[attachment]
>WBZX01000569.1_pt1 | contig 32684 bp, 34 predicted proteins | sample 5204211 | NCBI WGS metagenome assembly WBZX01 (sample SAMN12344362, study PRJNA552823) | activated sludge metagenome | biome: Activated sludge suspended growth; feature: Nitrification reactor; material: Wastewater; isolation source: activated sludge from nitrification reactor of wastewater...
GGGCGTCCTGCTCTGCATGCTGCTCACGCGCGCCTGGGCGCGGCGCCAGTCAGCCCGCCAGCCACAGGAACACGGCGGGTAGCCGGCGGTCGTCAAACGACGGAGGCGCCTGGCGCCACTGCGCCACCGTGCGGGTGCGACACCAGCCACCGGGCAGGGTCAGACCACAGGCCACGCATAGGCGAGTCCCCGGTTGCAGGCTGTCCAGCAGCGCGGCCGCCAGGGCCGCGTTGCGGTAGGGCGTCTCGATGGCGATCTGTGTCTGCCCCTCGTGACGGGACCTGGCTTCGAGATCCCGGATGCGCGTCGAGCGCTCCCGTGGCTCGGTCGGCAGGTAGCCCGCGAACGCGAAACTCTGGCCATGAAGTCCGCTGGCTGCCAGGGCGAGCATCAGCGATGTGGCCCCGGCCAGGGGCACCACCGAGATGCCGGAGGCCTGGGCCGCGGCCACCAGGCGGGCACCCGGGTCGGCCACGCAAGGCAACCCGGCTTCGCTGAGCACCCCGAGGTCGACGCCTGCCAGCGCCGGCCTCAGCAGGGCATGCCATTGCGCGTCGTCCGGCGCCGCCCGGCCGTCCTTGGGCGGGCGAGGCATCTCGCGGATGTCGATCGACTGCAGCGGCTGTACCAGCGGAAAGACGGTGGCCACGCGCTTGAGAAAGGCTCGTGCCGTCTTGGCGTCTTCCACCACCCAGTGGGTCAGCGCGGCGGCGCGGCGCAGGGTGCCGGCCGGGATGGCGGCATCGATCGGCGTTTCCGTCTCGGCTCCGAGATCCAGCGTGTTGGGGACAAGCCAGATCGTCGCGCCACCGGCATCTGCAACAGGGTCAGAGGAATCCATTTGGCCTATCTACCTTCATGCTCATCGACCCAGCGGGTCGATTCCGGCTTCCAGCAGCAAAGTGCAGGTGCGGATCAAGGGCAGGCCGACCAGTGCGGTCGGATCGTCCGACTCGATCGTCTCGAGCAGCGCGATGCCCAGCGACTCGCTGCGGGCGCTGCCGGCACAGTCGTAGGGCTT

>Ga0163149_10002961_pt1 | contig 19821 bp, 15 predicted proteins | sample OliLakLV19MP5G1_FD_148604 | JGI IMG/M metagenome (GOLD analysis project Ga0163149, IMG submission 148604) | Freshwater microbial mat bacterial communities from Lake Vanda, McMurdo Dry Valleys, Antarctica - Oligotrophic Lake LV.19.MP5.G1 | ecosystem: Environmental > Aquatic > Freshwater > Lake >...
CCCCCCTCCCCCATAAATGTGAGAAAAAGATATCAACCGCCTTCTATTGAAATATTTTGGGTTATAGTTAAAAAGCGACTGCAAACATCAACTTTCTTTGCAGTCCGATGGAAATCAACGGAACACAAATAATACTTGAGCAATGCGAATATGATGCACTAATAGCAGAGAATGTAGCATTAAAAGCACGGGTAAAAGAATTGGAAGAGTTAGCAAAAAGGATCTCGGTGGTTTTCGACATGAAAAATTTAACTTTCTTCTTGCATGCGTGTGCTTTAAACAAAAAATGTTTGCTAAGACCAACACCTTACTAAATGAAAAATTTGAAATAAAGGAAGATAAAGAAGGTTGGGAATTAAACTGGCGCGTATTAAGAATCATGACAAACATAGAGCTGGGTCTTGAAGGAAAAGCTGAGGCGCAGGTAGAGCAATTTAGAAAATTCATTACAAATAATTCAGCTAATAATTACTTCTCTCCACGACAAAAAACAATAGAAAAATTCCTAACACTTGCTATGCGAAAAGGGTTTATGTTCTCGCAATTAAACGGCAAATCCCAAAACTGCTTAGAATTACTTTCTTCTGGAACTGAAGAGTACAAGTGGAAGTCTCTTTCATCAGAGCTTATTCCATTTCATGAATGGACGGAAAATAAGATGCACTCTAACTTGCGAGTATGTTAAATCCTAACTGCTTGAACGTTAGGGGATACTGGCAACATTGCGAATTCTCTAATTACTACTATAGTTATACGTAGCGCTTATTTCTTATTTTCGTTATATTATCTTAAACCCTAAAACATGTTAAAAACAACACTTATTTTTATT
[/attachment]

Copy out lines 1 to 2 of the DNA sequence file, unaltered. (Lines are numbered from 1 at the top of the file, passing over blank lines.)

>WBZX01000569.1_pt1 | contig 32684 bp, 34 predicted proteins | sample 5204211 | NCBI WGS metagenome assembly WBZX01 (sample SAMN12344362, study PRJNA552823) | activated sludge metagenome | biome: Activated sludge suspended growth; feature: Nitrification reactor; material: Wastewater; isolation source: activated sludge from nitrification reactor of wastewater...
GGGCGTCCTGCTCTGCATGCTGCTCACGCGCGCCTGGGCGCGGCGCCAGTCAGCCCGCCAGCCACAGGAACACGGCGGGTAGCCGGCGGTCGTCAAACGACGGAGGCGCCTGGCGCCACTGCGCCACCGTGCGGGTGCGACACCAGCCACCGGGCAGGGTCAGACCACAGGCCACGCATAGGCGAGTCCCCGGTTGCAGGCTGTCCAGCAGCGCGGCCGCCAGGGCCGCGTTGCGGTAGGGCGTCTCGATGGCGATCTGTGTCTGCCCCTCGTGACGGGACCTGGCTTCGAGATCCCGGATGCGCGTCGAGCGCTCCCGTGGCTCGGTCGGCAGGTAGCCCGCGAACGCGAAACTCTGGCCATGAAGTCCGCTGGCTGCCAGGGCGAGCATCAGCGATGTGGCCCCGGCCAGGGGCACCACCGAGATGCCGGAGGCCTGGGCCGCGGCCACCAGGCGGGCACCCGGGTCGGCCACGCAAGGCAACCCGGCTTCGCTGAGCACCCCGAGGTCGACGCCTGCCAGCGCCGGCCTCAGCAGGGCATGCCATTGCGCGTCGTCCGGCGCCGCCCGGCCGTCCTTGGGCGGGCGAGGCATCTCGCGGATGTCGATCGACTGCAGCGGCTGTACCAGCGGAAAGACGGTGGCCACGCGCTTGAGAAAGGCTCGTGCCGTCTTGGCGTCTTCCACCACCCAGTGGGTCAGCGCGGCGGCGCGGCGCAGGGTGCCGGCCGGGATGGCGGCATCGATCGGCGTTTCCGTCTCGGCTCCGAGATCCAGCGTGTTGGGGACAAGCCAGATCGTCGCGCCACCGGCATCTGCAACAGGGTCAGAGGAATCCATTTGGCCTATCTACCTTCATGCTCATCGACCCAGCGGGTCGATTCCGGCTTCCAGCAGCAAAGTGCAGGTGCGGATCAAGGGCAGGCCGACCAGTGCGGTCGGATCGTCCGACTCGATCGTCTCGAGCAGCGCGATGCCCAGCGACTCGCTGCGGGCGCTGCCGGCACAGTCGTAGGGCTT